(credit: Gemma Correll)

It’s not a conversation many people are comfortable having, but it needs to be talked about more. Like every other aspect of your life, mental ill health will very likely affect your sex life. Coming to terms with that can be frustrating, embarrassing, upsetting and a million other things. Give yourself time and allow your mind to catch with the horn your body is throwing down. You’ll get there. And then you can get back to doing the sex.

(I would apologise to any family/friends/strangers who feel weird about this section, but I’m not sorry. Sex happens. We’re adults. Your discomfort feeds into the lack of discussion. It’s time we get over our discomfort around sex and get honest.)

 

Energy

I’ve been tired before, but depression doesn’t make you tired. Depression leeches every iota of energy from your being and leaves a husk of a human behind. A human who still has to get up in the morning and function and go to work because there are bills to pay. Depression left me feeling empty a lot of the time. Spoon theory can apply to mental ill health and sometimes this accurately explains how my days go when I’m not well.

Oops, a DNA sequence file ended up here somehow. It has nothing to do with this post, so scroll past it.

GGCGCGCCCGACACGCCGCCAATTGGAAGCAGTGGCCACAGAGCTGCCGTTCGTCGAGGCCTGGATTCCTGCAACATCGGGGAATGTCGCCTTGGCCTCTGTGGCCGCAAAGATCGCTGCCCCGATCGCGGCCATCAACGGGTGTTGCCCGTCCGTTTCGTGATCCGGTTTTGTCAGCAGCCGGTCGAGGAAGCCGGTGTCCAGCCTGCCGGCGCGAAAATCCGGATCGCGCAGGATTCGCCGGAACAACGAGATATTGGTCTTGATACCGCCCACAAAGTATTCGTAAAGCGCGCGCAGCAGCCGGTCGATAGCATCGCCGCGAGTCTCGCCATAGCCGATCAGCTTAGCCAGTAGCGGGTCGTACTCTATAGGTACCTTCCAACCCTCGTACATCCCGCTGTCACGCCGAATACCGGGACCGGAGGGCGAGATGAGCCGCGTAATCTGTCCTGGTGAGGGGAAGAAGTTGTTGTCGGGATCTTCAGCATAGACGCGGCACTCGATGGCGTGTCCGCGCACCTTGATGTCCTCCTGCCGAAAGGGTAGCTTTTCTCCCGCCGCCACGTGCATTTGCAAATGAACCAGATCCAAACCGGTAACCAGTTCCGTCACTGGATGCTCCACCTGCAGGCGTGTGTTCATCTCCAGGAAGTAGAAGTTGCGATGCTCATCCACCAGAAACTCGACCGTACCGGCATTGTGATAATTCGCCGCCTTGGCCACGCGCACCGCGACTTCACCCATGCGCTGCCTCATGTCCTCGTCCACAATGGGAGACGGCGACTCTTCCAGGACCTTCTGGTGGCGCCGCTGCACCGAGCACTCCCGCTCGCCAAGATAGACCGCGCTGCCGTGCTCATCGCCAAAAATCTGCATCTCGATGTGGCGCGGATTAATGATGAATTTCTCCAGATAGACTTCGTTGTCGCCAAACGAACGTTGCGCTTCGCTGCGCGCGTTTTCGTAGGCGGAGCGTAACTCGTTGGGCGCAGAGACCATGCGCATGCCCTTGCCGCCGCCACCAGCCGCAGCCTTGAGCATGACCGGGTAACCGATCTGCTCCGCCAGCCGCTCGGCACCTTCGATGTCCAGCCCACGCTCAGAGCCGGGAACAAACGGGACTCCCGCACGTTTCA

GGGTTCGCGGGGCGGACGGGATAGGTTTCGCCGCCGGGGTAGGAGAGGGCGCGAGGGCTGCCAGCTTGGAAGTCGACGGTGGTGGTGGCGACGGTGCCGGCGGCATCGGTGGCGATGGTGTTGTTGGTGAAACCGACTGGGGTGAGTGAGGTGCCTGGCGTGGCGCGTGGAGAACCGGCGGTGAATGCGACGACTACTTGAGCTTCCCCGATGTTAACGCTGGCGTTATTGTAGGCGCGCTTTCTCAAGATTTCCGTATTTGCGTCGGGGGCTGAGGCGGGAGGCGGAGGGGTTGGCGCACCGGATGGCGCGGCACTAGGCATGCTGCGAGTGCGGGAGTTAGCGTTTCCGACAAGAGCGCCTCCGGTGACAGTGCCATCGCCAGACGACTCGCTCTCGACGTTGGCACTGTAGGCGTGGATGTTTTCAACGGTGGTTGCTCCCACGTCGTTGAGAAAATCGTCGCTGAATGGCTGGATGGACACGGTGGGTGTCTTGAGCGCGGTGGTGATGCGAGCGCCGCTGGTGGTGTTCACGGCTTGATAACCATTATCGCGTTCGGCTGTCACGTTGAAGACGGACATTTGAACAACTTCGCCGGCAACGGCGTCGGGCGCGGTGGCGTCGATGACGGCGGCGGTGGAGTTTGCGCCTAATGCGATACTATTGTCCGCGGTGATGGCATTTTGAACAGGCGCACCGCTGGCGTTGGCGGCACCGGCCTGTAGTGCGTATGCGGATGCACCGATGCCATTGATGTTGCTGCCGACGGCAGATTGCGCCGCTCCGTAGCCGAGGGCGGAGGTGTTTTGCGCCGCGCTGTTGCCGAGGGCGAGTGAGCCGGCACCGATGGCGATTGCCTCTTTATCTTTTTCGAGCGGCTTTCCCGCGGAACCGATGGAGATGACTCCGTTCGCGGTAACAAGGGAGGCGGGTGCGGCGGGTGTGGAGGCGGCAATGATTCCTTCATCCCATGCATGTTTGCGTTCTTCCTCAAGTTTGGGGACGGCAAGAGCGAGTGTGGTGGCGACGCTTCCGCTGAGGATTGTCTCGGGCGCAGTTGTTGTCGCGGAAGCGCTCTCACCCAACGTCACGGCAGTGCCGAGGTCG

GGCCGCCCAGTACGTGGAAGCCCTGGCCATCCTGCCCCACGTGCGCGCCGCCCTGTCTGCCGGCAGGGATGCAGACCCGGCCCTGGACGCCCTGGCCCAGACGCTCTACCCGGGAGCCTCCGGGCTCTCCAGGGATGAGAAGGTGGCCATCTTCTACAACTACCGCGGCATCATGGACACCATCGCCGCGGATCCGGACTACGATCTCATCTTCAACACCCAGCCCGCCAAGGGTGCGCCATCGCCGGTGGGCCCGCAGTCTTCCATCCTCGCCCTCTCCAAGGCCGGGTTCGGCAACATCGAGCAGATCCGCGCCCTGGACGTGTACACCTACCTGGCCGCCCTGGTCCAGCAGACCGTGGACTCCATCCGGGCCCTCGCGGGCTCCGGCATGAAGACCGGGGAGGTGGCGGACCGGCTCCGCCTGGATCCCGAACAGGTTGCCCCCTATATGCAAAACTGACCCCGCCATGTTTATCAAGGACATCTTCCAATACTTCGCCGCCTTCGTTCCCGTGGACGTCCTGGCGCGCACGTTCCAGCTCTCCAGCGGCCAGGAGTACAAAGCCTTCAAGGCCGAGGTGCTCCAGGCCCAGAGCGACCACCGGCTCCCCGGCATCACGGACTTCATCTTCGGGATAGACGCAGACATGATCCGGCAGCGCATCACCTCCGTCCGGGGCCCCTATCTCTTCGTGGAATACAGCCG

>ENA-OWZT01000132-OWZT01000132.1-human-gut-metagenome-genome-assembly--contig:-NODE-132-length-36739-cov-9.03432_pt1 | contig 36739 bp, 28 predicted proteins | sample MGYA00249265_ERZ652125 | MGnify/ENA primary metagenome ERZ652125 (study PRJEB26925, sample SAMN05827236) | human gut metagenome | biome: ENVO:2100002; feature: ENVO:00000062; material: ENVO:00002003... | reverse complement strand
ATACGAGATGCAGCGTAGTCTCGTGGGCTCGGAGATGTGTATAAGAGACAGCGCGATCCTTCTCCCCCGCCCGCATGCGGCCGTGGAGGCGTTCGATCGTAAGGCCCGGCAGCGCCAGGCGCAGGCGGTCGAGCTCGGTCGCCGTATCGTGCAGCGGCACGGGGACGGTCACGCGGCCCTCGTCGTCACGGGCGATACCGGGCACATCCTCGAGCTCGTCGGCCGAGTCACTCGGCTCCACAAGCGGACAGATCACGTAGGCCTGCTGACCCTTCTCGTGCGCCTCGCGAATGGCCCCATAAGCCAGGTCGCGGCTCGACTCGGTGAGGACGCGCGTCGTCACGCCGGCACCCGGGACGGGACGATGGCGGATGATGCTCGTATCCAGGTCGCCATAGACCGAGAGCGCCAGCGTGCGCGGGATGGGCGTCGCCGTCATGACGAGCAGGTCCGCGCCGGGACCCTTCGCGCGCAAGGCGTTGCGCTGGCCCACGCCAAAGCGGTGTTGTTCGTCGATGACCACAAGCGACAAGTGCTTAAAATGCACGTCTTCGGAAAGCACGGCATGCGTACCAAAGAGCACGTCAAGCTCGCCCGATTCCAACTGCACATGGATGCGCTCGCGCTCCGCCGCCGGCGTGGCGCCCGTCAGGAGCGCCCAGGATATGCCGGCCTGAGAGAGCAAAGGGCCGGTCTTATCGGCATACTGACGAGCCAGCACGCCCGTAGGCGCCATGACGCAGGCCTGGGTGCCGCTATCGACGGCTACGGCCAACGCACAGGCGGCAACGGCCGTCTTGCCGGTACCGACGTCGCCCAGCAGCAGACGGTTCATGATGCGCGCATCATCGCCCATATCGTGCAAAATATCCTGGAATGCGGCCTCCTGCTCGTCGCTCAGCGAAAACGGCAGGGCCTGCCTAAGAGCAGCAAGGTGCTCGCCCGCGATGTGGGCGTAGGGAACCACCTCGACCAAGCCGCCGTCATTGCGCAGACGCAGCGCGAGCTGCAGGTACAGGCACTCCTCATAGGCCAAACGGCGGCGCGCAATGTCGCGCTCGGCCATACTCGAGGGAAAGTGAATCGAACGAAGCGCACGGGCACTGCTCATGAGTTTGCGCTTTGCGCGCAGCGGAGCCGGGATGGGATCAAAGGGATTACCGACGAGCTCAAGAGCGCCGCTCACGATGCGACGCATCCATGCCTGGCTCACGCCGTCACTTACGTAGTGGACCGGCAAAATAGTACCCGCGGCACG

(credit: Gemma Correll – a brilliant artist with endlessly relatable Instagram uploads)

Filled to the Brim and Endlessly Empty

I didn’t know I could feel more than just depression. I didn’t know that I could feel nothing but depression. I didn’t understand how my head and heart could be a cacophony of emotion and feeling and mess and noise that would overwhelm me to the point of tears.

The way I describe it is a runaway train where you can hear and feel all the passengers’ thoughts and feelings, while your heart keeps in time with the ever-quickening wheels. And there’s absolutely nothing you can do to stop it.


(credit: Gemma Correll)

Self-care

It took me a while to get to grips with self-care. Understanding that calling devouring a tub of ice cream is not necessarily self-care, but it’s also not something to agonise over for hours after. Finding healthy routines to practice as self-care took a while and I’m still bad at keeping up with them. There are days where getting in the shower seems so arduous the thought reduces me to tears. But I know that taking the time to wash and condition my hair and use my yummy-smelling body wash always makes me feel better. I have to push through the fog and continue the routine.


(image source)

Cross stitching, reading, adult colouring in books. They all give me a little time to be productive while also contributing to self-improvement in some fashion, reducing the guilt I’d otherwise feel for not spending my time doing more “worthwhile” things.